FIG. 48 is a view of a second hook adaptor.
FIG. 49 is a view of a hook for use with the adaptor of FIG. 48.
FIG. 50 is a partially exploded view of an alternate display.
FIGS. 51 and 52 and side and back views of a cross member of the display of FIG. 50.
FIG. 53 is a partially exploded view of an alternate display.
FIG. 54 is a view of a panel of the display of FIG. 3.
FIG. 55 is a partial exploded view of the panel of FIG. 54.
FIG. 56 is a partial transverse sectional view of the panel of FIG. 54.
FIG. 57 is a top view of a tray-forming blank.
FIGS. 58 and 59 are side and perspective views of a tray formed by the blank of FIG. 57.
Like reference numbers and designations in the various drawings indicate like elements.
By way of overview, FIG. 1 shows an exemplary group of component parts for assembling a retail display. A primary element comprises the combination of a header 20 and a spine or strut 22 depending from the header. The spine and header are preferably unitarily-formed as a single plastic piece (e.g., of medium impact polystyrene (MIPS) or of acrylonitrile butadiene styrene (ABS)) such as by injection molding. A first pair of upper and lower mounting elements such as brackets 24A, 24B are provided attachable to the combined header and spine to secure the header and spine to an environmental structure (e.g., shelving). An alternate pair of upper and lower mounting elements 26A, 26B is provided to similarly secure the header and spine to alternate environmental structures such as a wire rack. Various combinations of product-holding elements may be secured along the length of the spine 22. Such product-holding elements may include single shaft hooks 30, multi-shaft hooks 32, and fixtures 34 for carrying product-containing trays 36. Alternatively, the trays may be secured directly to the spine via a pair of Christmas tree clips 35. Exemplary products to be contained within the trays 36 are cosmetic and toiletry bottles, tubes, and other containers (not shown). A graphic panel 40 may be provided to be carried by the header and tray labels 42 may be provided for the trays 36.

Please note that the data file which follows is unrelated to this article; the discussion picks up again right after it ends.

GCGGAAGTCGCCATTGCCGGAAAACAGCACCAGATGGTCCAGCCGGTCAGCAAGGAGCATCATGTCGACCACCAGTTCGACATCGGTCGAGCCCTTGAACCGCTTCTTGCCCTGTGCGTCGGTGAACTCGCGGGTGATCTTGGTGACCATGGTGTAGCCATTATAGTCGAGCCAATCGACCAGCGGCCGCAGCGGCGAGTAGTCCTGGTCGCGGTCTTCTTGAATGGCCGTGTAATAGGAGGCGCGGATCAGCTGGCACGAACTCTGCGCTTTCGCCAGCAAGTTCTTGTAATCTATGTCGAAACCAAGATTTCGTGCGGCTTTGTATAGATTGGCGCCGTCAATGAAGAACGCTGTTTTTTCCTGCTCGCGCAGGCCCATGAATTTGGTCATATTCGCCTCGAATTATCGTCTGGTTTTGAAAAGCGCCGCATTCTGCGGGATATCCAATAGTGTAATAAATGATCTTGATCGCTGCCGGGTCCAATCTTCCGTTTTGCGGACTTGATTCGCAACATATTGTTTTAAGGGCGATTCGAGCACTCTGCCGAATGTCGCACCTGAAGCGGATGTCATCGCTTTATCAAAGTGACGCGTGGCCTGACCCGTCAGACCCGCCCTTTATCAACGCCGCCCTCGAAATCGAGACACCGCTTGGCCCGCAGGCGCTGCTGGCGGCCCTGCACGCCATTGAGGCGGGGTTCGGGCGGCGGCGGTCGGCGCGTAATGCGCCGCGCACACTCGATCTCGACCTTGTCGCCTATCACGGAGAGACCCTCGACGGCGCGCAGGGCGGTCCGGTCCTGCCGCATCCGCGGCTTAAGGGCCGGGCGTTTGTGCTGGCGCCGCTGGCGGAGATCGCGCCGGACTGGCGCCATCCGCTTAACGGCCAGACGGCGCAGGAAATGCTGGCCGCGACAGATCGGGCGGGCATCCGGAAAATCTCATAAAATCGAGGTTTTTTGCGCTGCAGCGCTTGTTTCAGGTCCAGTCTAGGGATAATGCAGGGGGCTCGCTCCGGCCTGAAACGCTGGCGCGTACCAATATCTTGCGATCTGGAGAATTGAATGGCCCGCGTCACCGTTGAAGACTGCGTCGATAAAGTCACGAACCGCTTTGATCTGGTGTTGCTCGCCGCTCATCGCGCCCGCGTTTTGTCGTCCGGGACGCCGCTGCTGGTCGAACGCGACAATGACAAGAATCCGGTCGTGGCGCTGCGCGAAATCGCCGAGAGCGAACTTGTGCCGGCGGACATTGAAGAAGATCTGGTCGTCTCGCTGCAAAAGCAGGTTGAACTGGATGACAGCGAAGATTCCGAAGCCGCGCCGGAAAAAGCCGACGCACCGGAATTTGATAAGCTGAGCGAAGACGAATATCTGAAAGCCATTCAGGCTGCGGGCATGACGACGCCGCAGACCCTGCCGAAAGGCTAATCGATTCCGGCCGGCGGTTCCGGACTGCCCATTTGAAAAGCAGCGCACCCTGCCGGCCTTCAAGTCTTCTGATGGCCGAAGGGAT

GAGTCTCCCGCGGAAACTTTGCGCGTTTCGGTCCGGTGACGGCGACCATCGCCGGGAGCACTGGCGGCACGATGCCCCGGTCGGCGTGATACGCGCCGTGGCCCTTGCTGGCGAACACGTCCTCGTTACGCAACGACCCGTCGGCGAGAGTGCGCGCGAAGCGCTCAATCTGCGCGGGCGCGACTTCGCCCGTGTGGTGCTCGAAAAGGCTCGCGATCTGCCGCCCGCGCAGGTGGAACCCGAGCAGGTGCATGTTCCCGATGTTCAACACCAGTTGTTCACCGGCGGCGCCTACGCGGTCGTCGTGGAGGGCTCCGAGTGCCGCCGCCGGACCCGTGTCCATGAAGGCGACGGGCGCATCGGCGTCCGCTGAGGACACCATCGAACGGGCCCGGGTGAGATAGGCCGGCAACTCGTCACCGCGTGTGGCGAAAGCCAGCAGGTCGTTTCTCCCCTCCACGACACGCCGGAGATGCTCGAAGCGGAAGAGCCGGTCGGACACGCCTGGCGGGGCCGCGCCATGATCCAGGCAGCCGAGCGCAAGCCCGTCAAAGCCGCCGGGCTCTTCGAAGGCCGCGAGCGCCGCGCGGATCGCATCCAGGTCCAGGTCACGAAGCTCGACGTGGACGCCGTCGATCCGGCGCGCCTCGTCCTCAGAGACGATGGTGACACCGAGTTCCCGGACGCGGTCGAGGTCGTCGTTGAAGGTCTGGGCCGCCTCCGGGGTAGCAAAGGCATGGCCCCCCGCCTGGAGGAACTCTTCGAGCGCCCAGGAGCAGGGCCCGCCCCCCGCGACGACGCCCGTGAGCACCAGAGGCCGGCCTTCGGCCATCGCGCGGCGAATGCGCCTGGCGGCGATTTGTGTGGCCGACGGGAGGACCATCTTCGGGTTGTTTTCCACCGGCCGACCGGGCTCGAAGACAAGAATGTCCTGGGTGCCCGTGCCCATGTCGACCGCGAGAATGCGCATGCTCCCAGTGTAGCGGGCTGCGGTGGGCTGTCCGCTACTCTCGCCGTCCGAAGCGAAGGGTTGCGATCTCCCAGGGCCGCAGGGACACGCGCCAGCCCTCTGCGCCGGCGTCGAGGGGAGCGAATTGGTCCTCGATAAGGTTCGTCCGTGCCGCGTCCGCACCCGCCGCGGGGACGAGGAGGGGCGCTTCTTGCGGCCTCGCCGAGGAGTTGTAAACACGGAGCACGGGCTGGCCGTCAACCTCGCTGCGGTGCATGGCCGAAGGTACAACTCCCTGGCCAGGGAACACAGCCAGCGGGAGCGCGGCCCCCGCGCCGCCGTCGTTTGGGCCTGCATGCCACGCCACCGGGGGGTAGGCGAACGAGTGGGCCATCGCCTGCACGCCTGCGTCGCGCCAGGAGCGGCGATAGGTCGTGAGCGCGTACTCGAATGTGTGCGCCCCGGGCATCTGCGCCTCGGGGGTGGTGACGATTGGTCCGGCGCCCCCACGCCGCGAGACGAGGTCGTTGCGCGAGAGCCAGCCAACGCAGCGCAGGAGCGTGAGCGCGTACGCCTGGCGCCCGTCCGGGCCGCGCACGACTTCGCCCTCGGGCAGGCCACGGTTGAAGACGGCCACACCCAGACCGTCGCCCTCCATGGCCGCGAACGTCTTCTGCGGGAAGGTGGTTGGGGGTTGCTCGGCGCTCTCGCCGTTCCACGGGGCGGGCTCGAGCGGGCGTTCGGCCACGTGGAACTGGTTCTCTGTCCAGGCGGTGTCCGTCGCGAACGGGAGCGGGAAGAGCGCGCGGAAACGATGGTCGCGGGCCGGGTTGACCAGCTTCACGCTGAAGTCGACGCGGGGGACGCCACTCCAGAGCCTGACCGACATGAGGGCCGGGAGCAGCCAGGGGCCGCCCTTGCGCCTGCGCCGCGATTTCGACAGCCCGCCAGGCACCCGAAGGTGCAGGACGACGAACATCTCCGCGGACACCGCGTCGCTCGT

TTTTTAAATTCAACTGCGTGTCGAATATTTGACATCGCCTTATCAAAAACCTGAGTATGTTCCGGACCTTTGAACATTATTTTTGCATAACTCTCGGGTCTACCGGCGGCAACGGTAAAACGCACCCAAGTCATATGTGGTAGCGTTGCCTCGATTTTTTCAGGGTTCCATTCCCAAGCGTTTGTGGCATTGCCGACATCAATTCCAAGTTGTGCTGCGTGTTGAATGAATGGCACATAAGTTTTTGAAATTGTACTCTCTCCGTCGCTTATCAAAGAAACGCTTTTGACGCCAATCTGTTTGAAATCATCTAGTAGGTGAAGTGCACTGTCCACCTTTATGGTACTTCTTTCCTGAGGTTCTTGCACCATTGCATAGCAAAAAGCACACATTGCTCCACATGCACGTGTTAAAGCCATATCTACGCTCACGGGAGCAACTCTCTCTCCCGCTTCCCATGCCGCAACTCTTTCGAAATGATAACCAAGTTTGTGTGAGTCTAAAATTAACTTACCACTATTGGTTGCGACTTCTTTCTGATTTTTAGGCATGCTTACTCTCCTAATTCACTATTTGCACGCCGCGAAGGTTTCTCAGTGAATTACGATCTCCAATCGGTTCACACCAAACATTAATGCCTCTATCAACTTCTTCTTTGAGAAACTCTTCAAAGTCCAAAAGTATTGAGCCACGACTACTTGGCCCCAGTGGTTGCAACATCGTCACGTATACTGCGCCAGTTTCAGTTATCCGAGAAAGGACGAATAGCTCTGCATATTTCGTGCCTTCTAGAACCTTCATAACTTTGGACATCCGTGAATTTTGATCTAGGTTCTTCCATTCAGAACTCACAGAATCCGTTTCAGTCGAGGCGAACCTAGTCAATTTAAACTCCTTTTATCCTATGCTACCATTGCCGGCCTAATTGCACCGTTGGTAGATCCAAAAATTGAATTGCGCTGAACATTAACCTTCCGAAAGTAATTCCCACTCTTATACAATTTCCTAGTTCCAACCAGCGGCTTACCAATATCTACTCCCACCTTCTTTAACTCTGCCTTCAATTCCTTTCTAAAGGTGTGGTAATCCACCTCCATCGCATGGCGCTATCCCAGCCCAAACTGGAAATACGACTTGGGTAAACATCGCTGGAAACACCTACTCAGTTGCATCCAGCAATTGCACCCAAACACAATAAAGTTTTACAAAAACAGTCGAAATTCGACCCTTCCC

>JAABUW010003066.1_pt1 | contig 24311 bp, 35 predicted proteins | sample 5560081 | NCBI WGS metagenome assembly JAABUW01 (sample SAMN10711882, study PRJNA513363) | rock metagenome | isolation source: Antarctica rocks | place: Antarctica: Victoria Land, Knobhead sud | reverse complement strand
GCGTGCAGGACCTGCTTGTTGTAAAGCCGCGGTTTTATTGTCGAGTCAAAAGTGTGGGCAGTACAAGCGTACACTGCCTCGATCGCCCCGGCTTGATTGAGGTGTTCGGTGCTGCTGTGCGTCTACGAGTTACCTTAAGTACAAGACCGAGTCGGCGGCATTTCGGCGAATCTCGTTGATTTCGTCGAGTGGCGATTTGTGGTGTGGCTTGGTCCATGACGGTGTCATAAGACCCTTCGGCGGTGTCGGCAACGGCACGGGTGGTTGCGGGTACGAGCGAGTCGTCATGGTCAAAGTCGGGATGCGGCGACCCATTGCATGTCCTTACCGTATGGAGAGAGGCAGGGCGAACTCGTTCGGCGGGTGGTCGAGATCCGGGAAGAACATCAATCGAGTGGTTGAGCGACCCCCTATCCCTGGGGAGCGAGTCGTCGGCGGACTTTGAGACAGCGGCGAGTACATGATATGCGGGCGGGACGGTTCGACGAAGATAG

The exemplary header 20 (FIG. 2) is generally rectangular in plan, having a flat web or body 50. A rim or flange 52 circumscribes all four edges of the body 50 to define top, bottom, left, and right sides of the header (such directions determined from the point of view of a user facing an assembled display in use). On all four sides, the flange 52 extends rearward beyond the adjacent back surface of the body. On the bottom, left and right sides, the flange extends forward of the adjacent front surface of the body. Projecting inward from the flange in front of the body 50 along the left, right and bottom sides of the header are retainer projections 54, the back surfaces of which are parallel to and opposite the front surface of the body 50. These projections, along with the absence of a forward-projecting portion of the flange 52 along the body upper edge, allow insertion of the graphic panel 40 (FIG. 1) downward to an installed position with its back surface flat against the front surface of the body 50 and the back surfaces of projections 54 engaging the panel front surface to retain the panel within the header. An aperture 56 formed within the body 50 is rearwardly bridged or overarched by a strip portion 58, joining the body 50 at left and right sides of the aperture 56. The strip 58 provides a feature for engaging the upper mounting element (e.g., 24A; 26A) (as discussed in further detail below).